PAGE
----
Moldova must implement laws against discrimination based on gender - UN experts
|Publisher||UN News Service|
|Publication Date||30 May 2012|
|Cite as||UN News Service, Moldova must implement laws against discrimination based on gender - UN experts, 30 May 2012, available at: http://www.refworld.org/docid/4fc87ece2.html [accessed 18 December 2014]|
"We call on the Moldovan authorities to strengthen institutional and financial mechanisms to ensure coherent and effective implementation of the legal framework on equality between men and women," the head of the UN Working Group on discrimination against women in law and practice, Kamala Chandrakirana, said in a news release.
The group spent ten days in the country, where it met with Government officials, representatives of the legislative and judicial branches, the national human rights institution, civil society organizations and religious institutions, as well as women of the Roma community.
The experts stressed that there are critical gaps between the law and its implementation. For example, the group found obstacles to enforce legislation properly in cases of domestic violence and trafficking. Eleonora Zielinska, another group member, said there is "a gender bias in the way rape and other sexual offences are investigated and prosecuted."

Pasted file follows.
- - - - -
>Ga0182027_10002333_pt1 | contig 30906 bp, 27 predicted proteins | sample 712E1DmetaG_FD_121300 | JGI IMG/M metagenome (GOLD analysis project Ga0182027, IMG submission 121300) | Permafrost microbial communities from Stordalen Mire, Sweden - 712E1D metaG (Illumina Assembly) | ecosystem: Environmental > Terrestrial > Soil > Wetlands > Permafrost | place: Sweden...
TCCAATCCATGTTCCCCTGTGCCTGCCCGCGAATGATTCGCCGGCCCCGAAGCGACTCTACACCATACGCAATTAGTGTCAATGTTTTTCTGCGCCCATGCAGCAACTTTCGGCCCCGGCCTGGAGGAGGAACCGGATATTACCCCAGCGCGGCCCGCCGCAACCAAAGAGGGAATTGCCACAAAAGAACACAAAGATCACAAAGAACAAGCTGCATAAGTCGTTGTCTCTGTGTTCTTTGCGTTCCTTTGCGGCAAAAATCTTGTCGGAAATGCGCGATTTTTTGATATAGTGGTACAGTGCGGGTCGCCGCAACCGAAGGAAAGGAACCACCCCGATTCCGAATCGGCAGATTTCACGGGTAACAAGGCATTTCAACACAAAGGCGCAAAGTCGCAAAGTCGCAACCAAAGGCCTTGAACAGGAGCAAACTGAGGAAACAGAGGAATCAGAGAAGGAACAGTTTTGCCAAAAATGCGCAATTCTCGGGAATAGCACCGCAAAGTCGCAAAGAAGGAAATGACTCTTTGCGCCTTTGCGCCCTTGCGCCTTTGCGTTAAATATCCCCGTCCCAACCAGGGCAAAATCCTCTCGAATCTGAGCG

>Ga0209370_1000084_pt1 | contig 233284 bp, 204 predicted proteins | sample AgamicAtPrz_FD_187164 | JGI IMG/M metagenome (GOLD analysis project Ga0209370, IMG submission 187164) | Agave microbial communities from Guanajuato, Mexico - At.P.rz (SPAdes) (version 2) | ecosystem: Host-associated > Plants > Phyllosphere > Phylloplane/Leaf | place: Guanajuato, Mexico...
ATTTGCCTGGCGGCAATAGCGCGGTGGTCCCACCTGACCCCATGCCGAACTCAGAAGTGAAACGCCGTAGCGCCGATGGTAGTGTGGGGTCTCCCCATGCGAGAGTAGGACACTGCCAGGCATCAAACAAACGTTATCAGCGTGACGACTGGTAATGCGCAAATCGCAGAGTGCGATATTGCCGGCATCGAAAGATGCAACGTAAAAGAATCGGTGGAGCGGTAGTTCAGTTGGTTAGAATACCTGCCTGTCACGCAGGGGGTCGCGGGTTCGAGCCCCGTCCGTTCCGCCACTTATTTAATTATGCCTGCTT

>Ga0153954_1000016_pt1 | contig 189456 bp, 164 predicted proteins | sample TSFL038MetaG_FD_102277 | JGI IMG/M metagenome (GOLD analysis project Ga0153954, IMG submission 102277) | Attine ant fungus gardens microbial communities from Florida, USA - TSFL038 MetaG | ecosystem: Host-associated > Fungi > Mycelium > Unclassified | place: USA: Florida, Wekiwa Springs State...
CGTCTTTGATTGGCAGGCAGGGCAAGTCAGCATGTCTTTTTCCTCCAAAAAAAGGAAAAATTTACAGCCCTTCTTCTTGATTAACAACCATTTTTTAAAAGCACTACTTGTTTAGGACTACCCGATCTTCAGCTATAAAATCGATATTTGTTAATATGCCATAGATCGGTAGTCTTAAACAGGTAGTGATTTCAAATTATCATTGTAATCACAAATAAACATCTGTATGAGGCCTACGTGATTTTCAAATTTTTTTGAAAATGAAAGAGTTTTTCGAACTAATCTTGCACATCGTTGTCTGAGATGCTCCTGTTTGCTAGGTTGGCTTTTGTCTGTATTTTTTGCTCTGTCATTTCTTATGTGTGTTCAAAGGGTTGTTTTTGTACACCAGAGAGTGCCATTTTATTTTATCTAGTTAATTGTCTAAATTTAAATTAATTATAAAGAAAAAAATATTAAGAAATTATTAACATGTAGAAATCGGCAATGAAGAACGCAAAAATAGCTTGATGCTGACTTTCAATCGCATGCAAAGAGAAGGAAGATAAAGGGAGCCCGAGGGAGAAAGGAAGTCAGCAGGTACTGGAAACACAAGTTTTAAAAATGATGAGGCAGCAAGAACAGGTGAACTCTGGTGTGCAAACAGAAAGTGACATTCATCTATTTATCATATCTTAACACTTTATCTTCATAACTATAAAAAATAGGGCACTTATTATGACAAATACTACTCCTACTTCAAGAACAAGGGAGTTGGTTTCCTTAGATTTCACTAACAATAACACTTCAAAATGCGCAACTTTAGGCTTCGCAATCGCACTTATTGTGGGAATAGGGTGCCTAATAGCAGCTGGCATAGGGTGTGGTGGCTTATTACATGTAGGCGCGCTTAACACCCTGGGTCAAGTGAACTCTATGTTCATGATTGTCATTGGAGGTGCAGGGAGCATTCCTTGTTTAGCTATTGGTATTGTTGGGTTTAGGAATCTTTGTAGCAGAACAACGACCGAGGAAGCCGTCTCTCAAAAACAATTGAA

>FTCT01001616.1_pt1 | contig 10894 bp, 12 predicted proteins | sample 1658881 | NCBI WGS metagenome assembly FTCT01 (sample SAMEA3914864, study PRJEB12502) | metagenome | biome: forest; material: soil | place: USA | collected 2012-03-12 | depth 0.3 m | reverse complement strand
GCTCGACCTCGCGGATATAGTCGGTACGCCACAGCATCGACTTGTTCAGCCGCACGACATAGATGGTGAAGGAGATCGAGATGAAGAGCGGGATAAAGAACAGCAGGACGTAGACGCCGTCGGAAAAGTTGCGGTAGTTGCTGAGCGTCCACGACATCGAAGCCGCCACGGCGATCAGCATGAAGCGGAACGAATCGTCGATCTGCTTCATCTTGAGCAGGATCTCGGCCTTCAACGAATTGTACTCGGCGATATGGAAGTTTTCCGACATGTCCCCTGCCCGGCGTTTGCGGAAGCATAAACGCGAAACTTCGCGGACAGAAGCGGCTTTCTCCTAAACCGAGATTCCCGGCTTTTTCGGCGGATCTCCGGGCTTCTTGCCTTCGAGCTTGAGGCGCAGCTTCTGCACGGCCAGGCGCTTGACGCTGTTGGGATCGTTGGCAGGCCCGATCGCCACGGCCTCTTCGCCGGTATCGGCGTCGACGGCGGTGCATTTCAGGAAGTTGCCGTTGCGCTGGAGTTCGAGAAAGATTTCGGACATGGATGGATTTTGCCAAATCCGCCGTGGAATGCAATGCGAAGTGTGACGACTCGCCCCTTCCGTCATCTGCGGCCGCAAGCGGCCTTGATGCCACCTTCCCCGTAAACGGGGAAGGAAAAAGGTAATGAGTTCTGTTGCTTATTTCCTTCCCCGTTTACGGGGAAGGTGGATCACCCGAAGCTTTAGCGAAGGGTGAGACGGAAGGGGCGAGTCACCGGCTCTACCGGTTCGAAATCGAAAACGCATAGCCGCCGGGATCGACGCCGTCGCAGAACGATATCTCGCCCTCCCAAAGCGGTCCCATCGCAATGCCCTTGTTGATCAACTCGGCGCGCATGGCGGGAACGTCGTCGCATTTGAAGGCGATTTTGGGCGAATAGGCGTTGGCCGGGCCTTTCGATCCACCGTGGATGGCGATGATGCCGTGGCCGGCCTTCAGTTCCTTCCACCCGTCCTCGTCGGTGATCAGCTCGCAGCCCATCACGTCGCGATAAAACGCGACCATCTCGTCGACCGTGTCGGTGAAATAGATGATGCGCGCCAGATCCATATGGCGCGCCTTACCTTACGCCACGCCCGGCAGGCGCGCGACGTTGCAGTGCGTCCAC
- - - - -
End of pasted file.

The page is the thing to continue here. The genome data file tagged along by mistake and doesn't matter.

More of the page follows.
The experts also drew attention to employers' preferences for hiring women without family responsibilities and under the age of 45, the existence of a de facto wage gap between men and women, and various cases of unfair dismissal linked to pregnancy, including in the police force.
"In light of Moldova's economic situation, it is regrettable that discriminatory practices continue to be perpetuated and impede women's full and equal participation in the labour market," Ms. Chandrakirana said.
The experts urged the Government to conduct gender-sensitive periodic monitoring and review the situation of Moldova's workers, inside and outside the country.
"Special measures should be taken to overcome the under-representation of women in decision-making positions at all levels, including the regional, district and local levels," said Ms. Chandrakirana, warning that Moldovan women active in political and public life face stigmatization and discrimination based on gender stereotypes.
"These discrepancies are discriminatory in practice, and measures should be taken to address them," she added.
The rights experts also noted a void in the national human rights mechanisms to address violations of women's rights, and stressed that women who face multiple forms of discrimination such as women members of religious minority groups, women with disabilities, Roma women, migrant women and women who are lesbian, bisexual and transgender require an effective mechanism to monitor their situation.
The Working Group will present its final conclusions and recommendations of the visit in its report to the UN Human Rights Council in June 2013.
The UN Working Group on the issue of discrimination against women in law and in practice is composed of five independent experts from all regions of the world: Kamala Chandrakirana of Indonesia, Emna Aouij of Tunisia, Mercedes Barquet of México; Frances Raday of Israel and the United Kingdom and Eleonora Zielinska of Poland.